Described by an extraordinary micro negociant by Jancis. Mounir and Rotem Saouma’s find best parcels possible to make great Burgundy. The name Lucien le Moine is a tongue in cheek reference to Mounir having studied and worked in a Trappist Monastery. Long elevage (aging), no racking, work with the lees and minimal sulphur are all keys to the quality here.
The main trading town of the Cotes de Nuits the wines here are sturdy. And by sturdy I mean tannic. They have some of the biggest tannins of all the reds with some nice fruit cake like characters and a limestone core. There are no Grand Crus here but there is some seriously impressive Premier Cru and Village wine to be had.
The classic part of Burgundy known as the Cote D’Or (the slope of gold) is essentially one vineyard that is 60km long and maybe 5km at its widest. From this limestone ridge some of the most complex, long-lived and aromatic wines are produced from Pinot Noir and Chardonnay. The Cistercian monks who owned the land codified the entire region and so each small plot has a name.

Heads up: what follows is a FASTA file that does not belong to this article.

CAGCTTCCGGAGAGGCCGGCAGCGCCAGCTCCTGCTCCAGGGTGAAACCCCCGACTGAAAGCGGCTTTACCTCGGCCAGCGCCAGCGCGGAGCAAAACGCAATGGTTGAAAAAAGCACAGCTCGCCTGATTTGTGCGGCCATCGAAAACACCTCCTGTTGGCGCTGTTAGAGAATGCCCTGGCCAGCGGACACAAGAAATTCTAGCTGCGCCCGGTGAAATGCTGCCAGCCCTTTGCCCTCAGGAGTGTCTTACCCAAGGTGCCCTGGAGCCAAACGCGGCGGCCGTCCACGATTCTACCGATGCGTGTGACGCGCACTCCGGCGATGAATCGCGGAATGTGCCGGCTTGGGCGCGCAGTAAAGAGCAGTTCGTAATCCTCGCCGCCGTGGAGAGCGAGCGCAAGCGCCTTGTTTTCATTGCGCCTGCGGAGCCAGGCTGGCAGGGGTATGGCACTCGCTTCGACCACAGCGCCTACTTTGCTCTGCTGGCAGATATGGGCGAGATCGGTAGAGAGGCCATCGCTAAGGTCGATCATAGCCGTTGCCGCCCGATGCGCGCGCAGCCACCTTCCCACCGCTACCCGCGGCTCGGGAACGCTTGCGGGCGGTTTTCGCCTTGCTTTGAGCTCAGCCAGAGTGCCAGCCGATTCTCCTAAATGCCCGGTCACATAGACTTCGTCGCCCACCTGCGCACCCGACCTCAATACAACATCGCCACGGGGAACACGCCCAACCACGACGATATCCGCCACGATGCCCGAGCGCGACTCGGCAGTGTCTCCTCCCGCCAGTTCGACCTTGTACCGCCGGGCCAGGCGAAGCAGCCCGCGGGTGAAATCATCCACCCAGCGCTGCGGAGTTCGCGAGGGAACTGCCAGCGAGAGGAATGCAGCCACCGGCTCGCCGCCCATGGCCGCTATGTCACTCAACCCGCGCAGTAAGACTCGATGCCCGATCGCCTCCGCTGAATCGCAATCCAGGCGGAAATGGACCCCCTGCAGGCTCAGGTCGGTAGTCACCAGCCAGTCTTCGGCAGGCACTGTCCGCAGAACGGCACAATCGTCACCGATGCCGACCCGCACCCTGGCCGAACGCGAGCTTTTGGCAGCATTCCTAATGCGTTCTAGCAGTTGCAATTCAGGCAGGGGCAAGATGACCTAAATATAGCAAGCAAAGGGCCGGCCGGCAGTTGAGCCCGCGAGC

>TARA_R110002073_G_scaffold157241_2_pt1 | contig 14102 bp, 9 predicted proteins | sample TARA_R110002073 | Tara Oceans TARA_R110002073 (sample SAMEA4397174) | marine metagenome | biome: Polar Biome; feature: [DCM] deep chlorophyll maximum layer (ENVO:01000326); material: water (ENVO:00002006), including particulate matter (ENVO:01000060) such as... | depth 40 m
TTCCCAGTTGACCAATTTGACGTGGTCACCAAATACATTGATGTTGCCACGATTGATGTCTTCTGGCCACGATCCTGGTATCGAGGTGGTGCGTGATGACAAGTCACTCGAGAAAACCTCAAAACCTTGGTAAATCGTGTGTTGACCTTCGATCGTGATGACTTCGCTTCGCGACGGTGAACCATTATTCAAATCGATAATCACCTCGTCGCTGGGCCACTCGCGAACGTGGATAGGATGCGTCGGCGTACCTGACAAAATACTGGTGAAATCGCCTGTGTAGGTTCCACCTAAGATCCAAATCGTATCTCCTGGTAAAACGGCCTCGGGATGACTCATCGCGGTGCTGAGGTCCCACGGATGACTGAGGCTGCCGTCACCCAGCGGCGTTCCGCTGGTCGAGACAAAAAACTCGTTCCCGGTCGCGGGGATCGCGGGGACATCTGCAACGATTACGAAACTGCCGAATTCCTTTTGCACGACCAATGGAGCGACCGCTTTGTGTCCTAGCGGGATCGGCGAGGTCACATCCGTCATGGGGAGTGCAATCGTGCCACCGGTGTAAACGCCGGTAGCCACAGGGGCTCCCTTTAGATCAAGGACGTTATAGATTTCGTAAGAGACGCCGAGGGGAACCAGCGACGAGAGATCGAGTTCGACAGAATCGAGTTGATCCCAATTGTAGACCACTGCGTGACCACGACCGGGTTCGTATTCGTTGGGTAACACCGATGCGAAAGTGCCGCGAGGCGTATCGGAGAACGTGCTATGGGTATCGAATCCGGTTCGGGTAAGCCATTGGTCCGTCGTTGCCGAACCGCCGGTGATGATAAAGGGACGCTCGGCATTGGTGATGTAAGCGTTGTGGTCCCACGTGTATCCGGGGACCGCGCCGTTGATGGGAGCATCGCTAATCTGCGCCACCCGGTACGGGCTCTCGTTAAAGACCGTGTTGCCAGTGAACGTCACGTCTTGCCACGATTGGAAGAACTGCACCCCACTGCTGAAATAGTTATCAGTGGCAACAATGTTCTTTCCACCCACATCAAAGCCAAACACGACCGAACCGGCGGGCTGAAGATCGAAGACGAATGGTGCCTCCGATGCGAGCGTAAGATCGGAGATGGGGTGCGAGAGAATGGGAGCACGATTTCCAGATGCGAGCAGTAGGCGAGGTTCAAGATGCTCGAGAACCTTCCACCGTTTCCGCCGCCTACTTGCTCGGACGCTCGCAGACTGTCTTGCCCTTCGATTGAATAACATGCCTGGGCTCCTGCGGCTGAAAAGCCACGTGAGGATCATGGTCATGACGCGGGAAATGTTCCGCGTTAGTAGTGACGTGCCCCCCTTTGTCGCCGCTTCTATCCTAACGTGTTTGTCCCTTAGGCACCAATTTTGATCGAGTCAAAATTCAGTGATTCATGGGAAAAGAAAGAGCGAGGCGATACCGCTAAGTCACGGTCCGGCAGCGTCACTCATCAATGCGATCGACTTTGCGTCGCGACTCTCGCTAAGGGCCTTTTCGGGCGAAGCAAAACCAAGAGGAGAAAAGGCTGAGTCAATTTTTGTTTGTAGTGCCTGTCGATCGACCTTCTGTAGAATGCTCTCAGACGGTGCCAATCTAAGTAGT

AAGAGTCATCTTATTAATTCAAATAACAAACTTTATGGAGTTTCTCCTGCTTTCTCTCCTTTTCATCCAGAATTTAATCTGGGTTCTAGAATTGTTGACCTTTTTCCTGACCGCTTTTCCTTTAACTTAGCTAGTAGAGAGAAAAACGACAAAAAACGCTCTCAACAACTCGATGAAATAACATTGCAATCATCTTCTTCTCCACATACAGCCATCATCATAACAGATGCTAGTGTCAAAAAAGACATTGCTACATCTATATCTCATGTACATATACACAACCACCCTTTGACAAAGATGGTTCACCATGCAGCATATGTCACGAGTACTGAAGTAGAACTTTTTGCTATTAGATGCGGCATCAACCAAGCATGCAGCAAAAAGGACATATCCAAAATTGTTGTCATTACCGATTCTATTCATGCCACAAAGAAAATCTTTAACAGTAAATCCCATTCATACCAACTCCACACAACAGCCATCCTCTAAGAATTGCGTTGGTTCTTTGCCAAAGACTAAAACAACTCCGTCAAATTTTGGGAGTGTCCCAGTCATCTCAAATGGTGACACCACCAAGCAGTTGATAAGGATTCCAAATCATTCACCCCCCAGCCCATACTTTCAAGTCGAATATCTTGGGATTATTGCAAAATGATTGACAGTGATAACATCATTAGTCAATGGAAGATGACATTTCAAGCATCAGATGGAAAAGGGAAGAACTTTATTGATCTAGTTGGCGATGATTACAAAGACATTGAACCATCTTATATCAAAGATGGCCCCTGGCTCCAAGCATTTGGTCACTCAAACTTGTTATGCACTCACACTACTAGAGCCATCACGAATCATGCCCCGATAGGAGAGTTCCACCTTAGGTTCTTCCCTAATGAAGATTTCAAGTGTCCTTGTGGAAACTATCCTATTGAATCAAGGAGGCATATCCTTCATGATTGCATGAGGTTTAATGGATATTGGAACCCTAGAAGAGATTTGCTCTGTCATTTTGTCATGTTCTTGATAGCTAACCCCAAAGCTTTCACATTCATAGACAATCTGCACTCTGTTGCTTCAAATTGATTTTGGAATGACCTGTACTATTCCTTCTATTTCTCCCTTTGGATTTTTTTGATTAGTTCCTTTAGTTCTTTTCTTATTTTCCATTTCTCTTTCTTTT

This is the most elusive grape. It is relatively early ripening and extremely sensitive to terroir. Its perfect place on earth is the Cote d’Or in Burgundy. So haunting are great red Burgundy’s charms that growers everywhere try to emulate them. Pinot Noir is not just a one trick pony, it can make great reds, rosé, sparkling and even sweet wines, whites on occasion and I’ve tasted a decent fortified Pinot Noir too.